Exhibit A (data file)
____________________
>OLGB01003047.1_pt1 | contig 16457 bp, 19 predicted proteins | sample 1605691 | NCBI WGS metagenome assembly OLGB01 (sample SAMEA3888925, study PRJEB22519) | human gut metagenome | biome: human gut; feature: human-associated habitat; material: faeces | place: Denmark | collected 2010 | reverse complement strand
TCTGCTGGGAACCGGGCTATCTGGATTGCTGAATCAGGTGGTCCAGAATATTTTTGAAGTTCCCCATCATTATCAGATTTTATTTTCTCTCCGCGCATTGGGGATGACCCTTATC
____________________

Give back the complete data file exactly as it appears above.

>OLGB01003047.1_pt1 | contig 16457 bp, 19 predicted proteins | sample 1605691 | NCBI WGS metagenome assembly OLGB01 (sample SAMEA3888925, study PRJEB22519) | human gut metagenome | biome: human gut; feature: human-associated habitat; material: faeces | place: Denmark | collected 2010 | reverse complement strand
TCTGCTGGGAACCGGGCTATCTGGATTGCTGAATCAGGTGGTCCAGAATATTTTTGAAGTTCCCCATCATTATCAGATTTTATTTTCTCTCCGCGCATTGGGGATGACCCTTATC